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Omar Chinmoun of the Cameroon Embassy attends an event at the Senate Swamp where moments of silence were observed in remembrance of 9/11 and victims of Ebola in Africa. (Tom Williams/CQ Roll Call)

Capitol Hill observed a campus-wide moment of silence at 8:46 a.m. Thursday to honor those killed in the 9/11 terror attacks.

Six hours later, a group of 25 that included diplomats from Liberia, Cameroon and staffers from the Congressional African Staff Association gathered on the East Front to bow their heads for two moments of silence. One was observed for the victims of the attacks 13 years ago; the second was for victims of the Ebola epidemic.

Senate Chaplain Barry Black and Bishop Darlingston Johnson, chairman of the African Immigrant Caucus, led the group in prayer for healing, intervention and a strengthened global response. Black asked for wisdom for the health care experts “who seek to turn tragedy into triumph,” and relief for the more than 4,200 people that the World Health Organization estimates have been infected in the epidemic.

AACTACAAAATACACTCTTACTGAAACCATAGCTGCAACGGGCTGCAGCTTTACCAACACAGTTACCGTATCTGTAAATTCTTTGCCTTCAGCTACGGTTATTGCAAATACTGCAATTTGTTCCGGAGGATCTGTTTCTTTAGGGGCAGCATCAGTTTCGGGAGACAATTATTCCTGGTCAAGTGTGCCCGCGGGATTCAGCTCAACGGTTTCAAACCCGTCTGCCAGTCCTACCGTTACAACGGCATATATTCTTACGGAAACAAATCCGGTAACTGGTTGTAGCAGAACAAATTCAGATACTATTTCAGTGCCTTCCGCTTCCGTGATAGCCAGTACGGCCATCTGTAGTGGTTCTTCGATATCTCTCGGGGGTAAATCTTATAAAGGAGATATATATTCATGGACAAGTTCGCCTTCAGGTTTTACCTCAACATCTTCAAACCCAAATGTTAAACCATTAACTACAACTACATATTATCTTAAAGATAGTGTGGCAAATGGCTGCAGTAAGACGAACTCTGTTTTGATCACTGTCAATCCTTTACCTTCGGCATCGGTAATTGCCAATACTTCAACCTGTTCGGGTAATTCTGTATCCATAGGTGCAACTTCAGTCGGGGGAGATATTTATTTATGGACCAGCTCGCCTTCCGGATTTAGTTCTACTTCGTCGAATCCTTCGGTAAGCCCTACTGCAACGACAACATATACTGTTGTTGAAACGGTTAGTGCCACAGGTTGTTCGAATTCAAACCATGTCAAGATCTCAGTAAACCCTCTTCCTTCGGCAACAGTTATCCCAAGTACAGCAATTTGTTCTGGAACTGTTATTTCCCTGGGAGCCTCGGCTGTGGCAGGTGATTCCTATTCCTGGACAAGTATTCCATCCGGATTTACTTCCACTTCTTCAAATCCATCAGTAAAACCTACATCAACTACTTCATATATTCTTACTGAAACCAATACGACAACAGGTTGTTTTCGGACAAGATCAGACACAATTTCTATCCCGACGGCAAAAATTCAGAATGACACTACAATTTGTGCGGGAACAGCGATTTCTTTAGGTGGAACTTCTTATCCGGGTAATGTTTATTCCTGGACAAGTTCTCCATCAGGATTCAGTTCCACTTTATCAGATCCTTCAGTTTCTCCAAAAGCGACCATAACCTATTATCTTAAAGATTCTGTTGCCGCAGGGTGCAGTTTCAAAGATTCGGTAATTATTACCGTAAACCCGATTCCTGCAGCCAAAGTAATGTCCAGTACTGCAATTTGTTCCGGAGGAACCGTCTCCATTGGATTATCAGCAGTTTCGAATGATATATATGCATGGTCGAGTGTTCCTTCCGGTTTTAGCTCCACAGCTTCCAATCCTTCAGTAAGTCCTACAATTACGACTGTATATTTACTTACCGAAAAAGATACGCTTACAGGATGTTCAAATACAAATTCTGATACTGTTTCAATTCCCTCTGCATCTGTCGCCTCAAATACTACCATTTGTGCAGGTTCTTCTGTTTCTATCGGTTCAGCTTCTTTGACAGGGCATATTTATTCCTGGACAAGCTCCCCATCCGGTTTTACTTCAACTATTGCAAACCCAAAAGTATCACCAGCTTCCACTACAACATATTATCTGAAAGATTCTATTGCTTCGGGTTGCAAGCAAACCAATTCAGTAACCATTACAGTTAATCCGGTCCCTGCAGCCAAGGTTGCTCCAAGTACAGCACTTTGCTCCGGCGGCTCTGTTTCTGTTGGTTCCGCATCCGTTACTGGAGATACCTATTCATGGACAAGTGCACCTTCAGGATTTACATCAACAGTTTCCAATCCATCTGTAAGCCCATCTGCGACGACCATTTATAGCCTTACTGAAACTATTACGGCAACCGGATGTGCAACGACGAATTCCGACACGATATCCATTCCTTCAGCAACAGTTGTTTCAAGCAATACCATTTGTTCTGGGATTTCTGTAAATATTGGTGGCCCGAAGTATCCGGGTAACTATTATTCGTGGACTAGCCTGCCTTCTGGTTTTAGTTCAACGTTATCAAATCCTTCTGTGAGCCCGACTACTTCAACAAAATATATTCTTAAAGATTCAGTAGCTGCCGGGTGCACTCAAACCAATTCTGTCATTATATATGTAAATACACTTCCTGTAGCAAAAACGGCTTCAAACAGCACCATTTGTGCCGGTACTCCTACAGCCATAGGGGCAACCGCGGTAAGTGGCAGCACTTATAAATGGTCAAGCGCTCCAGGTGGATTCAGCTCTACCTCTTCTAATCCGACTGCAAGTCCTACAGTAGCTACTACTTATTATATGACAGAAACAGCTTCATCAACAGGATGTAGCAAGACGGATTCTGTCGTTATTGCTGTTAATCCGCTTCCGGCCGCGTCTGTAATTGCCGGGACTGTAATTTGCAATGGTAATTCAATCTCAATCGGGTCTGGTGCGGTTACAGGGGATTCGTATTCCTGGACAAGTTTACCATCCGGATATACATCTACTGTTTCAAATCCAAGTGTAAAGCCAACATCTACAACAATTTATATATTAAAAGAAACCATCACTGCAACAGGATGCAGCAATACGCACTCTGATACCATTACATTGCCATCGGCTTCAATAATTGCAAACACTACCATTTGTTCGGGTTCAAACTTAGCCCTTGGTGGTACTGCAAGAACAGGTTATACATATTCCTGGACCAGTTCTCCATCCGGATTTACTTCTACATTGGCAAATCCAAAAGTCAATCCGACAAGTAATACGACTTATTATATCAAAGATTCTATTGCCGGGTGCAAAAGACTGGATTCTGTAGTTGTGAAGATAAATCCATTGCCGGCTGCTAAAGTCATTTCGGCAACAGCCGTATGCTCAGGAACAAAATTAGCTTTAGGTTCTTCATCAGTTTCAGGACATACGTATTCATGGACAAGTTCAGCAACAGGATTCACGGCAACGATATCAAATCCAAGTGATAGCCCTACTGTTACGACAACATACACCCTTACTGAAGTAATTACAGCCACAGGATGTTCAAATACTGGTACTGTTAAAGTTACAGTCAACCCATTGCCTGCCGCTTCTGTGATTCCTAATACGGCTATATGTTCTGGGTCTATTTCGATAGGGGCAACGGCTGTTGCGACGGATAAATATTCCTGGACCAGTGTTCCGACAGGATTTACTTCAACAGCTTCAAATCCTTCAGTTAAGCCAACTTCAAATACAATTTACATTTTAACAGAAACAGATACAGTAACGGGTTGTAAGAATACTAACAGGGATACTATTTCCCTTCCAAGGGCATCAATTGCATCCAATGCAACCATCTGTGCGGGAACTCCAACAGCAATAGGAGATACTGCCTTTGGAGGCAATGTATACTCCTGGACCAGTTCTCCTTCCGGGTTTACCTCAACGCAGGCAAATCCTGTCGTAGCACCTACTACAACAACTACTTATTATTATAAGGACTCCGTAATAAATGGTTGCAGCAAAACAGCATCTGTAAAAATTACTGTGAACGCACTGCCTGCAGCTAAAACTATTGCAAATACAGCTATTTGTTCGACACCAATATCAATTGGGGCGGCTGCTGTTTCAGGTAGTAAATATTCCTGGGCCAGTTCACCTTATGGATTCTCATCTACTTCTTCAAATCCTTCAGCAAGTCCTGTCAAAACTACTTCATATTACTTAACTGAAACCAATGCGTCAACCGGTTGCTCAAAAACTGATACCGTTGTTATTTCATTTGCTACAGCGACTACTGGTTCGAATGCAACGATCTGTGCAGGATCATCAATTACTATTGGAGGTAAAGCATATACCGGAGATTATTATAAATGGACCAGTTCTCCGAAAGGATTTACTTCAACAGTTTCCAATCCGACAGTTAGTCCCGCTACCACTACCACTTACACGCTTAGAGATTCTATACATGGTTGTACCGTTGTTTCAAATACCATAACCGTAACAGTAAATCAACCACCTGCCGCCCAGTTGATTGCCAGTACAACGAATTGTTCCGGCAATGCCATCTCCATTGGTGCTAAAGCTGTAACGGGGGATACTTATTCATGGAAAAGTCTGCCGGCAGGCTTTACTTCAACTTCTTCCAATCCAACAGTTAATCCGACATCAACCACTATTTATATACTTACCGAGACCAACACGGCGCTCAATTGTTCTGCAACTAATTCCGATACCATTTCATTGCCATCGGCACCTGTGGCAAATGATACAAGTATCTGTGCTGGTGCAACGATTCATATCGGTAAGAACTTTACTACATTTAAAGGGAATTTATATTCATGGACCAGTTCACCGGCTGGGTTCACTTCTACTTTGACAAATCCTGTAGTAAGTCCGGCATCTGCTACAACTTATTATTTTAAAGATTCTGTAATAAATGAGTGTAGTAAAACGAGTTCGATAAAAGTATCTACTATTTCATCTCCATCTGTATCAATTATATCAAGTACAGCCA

“I’m originally from Liberia, so it touches me very personally,” Johnson told CQ Roll Call. The church he pastors there has lost 13 people, two pastors and a pastor’s wife to the disease. “It’s very important to us that whatever resources are available be mobilized to fight this thing quickly.”

Omar Arouna, Benin’s ambassador to the United States, said his small West African nation is especially worried about the crisis in neighboring Nigeria. Benin is a “transitive country,” he explained in an interview, so it is important the international response is focused on stopping the spread of the disease.